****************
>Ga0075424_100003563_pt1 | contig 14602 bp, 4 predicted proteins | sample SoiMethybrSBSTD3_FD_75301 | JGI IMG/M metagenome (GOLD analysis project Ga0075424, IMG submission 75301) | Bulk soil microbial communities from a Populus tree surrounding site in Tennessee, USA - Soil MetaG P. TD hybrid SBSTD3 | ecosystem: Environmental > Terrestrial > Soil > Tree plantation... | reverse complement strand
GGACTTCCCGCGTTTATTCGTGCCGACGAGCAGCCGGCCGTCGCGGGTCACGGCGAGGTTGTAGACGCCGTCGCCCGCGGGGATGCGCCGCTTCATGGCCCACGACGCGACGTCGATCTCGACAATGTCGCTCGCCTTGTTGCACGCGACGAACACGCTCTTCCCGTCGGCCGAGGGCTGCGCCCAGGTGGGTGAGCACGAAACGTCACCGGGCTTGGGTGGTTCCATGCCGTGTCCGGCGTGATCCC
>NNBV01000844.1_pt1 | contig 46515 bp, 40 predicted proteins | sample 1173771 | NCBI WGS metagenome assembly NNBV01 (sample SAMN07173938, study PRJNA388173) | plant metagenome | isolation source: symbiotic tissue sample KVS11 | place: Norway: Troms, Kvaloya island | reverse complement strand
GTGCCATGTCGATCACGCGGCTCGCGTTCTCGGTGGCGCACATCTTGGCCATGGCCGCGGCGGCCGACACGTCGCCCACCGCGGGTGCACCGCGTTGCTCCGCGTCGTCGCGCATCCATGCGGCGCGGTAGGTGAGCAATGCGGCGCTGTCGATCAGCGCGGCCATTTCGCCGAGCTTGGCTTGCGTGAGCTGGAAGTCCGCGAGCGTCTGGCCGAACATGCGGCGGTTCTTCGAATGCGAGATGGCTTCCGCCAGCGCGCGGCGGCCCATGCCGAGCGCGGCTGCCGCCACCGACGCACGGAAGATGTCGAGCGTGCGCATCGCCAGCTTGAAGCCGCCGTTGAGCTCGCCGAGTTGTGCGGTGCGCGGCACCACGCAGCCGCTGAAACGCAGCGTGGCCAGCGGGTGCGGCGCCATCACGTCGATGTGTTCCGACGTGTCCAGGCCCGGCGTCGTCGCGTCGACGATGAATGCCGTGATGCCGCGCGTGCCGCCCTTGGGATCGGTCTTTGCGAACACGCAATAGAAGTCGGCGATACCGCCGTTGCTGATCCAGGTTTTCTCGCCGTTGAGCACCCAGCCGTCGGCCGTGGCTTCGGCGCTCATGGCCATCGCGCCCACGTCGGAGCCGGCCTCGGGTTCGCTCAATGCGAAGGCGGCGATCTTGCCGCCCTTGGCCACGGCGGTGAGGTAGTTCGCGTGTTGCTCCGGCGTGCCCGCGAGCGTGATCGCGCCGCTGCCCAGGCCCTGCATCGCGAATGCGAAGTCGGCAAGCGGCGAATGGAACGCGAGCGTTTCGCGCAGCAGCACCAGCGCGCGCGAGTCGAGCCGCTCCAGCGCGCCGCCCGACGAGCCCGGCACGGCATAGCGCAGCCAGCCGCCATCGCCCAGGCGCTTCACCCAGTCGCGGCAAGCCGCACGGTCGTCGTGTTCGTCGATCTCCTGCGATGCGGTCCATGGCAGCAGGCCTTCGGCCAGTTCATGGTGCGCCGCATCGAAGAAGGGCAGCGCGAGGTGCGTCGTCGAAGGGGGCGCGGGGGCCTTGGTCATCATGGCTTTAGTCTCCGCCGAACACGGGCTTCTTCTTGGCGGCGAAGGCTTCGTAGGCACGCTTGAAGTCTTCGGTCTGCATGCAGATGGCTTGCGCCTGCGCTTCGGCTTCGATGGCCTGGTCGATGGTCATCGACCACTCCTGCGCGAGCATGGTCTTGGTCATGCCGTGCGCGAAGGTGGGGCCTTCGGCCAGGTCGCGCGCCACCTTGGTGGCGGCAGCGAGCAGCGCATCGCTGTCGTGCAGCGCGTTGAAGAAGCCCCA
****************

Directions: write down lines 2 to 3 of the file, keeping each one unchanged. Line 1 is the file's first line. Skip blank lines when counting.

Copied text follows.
GGACTTCCCGCGTTTATTCGTGCCGACGAGCAGCCGGCCGTCGCGGGTCACGGCGAGGTTGTAGACGCCGTCGCCCGCGGGGATGCGCCGCTTCATGGCCCACGACGCGACGTCGATCTCGACAATGTCGCTCGCCTTGTTGCACGCGACGAACACGCTCTTCCCGTCGGCCGAGGGCTGCGCCCAGGTGGGTGAGCACGAAACGTCACCGGGCTTGGGTGGTTCCATGCCGTGTCCGGCGTGATCCC
>NNBV01000844.1_pt1 | contig 46515 bp, 40 predicted proteins | sample 1173771 | NCBI WGS metagenome assembly NNBV01 (sample SAMN07173938, study PRJNA388173) | plant metagenome | isolation source: symbiotic tissue sample KVS11 | place: Norway: Troms, Kvaloya island | reverse complement strand